Police accountability law must be signed: Letters

View Original Notice ? Police accountability law must be signed: Letters



Senate Bill 2, passed by the California Legislature this month, is one of the most substantive police accountability laws proposed in the Golden State in some time.


“California and the nation as a whole has experienced tragedy after tragedy where consequences for egregious abuses of power went unpunished and cries for accountability went unanswered — eroding public trust in law enforcement,” said Sen. Steven Bradford, D-Gardena, in a statement earlier this month. “This bill is the first of its kind in California and we finally join the 46 other states with processes for the decertification of bad officers.”


You read that right.


Despite otherwise having extensive occupational licensing laws, California is one of just four states in the country not to have a certification/decertification process in place to keep police officers who have committed misconduct off of police forces.


Many other states have had such processes on the books for decades and make regular use of them for holding problem officers accountable.


SB 2 will correct this glaring omission by establishing a decertification process for police officers who have committed serious misconduct.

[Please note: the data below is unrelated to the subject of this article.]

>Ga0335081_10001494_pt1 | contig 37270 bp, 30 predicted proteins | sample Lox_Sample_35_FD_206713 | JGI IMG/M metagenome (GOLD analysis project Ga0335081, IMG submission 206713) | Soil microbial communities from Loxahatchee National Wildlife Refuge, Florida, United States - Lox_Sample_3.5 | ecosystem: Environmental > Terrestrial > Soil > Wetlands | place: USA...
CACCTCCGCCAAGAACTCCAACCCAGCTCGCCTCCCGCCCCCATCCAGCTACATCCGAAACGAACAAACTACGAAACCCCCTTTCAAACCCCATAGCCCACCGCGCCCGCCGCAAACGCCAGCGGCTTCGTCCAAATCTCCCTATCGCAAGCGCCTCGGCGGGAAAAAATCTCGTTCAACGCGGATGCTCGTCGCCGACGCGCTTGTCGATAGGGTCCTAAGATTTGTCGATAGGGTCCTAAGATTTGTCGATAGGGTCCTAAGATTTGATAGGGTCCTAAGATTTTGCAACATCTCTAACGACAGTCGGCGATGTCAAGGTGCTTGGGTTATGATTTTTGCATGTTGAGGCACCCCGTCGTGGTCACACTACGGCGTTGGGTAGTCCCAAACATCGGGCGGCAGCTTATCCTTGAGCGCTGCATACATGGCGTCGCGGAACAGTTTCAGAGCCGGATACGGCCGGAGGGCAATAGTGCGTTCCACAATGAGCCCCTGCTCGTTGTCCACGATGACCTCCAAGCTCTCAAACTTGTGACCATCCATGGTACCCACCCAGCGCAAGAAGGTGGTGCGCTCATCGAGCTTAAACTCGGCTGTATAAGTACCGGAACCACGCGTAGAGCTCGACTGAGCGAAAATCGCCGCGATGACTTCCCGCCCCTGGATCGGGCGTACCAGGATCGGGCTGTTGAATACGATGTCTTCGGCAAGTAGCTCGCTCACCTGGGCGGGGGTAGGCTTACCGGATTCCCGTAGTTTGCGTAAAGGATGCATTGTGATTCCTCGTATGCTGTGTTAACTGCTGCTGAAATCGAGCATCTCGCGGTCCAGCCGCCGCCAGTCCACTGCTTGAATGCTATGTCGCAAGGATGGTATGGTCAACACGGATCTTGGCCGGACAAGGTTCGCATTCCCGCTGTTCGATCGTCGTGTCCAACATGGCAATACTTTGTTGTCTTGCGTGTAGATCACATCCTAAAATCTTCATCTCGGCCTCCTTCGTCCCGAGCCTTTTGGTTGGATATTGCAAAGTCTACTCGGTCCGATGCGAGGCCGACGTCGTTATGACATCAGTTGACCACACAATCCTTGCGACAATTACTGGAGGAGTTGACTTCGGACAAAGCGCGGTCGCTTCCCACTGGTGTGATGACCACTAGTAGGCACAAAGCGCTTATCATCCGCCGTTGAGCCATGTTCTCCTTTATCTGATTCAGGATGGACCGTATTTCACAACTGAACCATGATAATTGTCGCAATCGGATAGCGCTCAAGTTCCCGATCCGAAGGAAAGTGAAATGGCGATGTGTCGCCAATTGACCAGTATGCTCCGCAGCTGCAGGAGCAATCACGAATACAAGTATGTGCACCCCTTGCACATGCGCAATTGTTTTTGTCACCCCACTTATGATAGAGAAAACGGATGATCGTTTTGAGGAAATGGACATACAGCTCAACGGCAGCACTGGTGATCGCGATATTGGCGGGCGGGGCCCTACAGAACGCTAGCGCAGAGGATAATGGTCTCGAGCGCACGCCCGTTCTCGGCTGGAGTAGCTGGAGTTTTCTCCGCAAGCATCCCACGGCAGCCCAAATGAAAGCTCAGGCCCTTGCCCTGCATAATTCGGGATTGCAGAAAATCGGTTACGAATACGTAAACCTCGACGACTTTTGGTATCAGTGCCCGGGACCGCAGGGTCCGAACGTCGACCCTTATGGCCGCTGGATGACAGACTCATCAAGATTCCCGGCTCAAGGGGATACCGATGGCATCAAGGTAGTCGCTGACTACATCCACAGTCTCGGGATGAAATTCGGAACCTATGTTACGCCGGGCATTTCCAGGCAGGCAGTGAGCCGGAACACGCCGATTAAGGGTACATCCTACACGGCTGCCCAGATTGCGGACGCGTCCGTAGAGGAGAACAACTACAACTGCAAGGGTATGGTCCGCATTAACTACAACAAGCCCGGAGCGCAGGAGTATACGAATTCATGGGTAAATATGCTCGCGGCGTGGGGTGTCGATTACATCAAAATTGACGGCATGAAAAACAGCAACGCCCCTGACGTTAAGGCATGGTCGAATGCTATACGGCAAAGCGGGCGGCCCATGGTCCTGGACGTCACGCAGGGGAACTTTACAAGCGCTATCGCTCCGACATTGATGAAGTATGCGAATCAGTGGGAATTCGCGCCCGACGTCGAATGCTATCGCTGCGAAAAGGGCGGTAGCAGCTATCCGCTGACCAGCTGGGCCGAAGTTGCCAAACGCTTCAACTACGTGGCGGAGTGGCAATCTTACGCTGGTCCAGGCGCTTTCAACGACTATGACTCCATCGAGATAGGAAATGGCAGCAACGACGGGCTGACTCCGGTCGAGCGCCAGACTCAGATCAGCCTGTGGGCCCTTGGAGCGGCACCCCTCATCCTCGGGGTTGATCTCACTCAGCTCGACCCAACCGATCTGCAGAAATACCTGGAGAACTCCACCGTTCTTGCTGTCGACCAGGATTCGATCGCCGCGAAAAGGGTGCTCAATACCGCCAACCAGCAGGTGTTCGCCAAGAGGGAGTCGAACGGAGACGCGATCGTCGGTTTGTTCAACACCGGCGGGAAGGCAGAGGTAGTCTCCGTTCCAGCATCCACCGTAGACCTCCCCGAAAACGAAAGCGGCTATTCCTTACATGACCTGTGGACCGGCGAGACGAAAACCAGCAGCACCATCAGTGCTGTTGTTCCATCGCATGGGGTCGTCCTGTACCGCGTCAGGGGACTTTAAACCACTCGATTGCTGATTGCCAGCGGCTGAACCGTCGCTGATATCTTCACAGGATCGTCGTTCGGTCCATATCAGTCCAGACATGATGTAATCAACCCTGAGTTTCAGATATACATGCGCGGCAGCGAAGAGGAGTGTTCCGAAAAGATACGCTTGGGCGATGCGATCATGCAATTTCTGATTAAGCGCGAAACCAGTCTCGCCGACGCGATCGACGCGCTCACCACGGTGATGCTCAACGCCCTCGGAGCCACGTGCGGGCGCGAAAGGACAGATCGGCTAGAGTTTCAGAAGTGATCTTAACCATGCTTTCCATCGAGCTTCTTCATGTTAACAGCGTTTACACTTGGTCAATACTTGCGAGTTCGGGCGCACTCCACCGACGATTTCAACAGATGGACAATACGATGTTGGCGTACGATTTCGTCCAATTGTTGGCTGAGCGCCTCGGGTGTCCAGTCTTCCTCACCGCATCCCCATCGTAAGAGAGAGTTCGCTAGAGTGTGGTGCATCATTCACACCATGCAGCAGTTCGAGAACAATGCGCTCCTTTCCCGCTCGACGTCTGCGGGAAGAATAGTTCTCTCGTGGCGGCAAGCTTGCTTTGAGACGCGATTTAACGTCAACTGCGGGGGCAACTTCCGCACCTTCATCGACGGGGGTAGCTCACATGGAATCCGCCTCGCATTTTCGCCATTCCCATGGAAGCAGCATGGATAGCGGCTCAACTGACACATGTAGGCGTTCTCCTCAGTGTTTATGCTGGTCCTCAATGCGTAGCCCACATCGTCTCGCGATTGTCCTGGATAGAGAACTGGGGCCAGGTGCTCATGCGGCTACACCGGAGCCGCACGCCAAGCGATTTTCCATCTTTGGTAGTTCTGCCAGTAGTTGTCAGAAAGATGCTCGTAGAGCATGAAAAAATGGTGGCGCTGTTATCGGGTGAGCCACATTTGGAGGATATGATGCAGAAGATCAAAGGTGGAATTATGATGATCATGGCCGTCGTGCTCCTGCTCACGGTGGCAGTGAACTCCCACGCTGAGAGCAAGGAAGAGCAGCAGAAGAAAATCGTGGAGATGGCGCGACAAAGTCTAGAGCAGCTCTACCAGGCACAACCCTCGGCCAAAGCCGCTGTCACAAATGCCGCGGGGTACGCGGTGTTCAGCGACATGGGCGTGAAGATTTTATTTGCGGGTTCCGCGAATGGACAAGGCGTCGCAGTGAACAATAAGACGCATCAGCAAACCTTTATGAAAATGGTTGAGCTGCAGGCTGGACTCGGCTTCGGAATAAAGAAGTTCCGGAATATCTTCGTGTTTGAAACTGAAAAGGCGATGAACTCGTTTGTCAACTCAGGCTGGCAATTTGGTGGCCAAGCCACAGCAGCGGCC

Additionally, the proposal will make it easier for victims of police misconduct to file civil rights lawsuits.


For anyone who recognizes that there are, in fact, police officers who abuse their power, use excessive force and that both police departments and the public would be best served by removing officers who commit serious misconduct from the profession, this is a self-evidently reasonable proposal.


Fortunately, the bill easily cleared both the state Assembly and the state Senate, with final votes of 49-21 and 28-9, respectively, despite the strong opposition of police unions across the state.


Unfortunately, Republicans made up the overwhelming majority of those opposed the bill.


That’s no doubt in order appease the police unions, which often make up their only significant union-support base.


The bill is now on the desk of Gov. Gavin Newsom. We strongly encourage him to sign it.

It’s time for California to join the rest of the nation and decertify officers who abuse the power of their badge.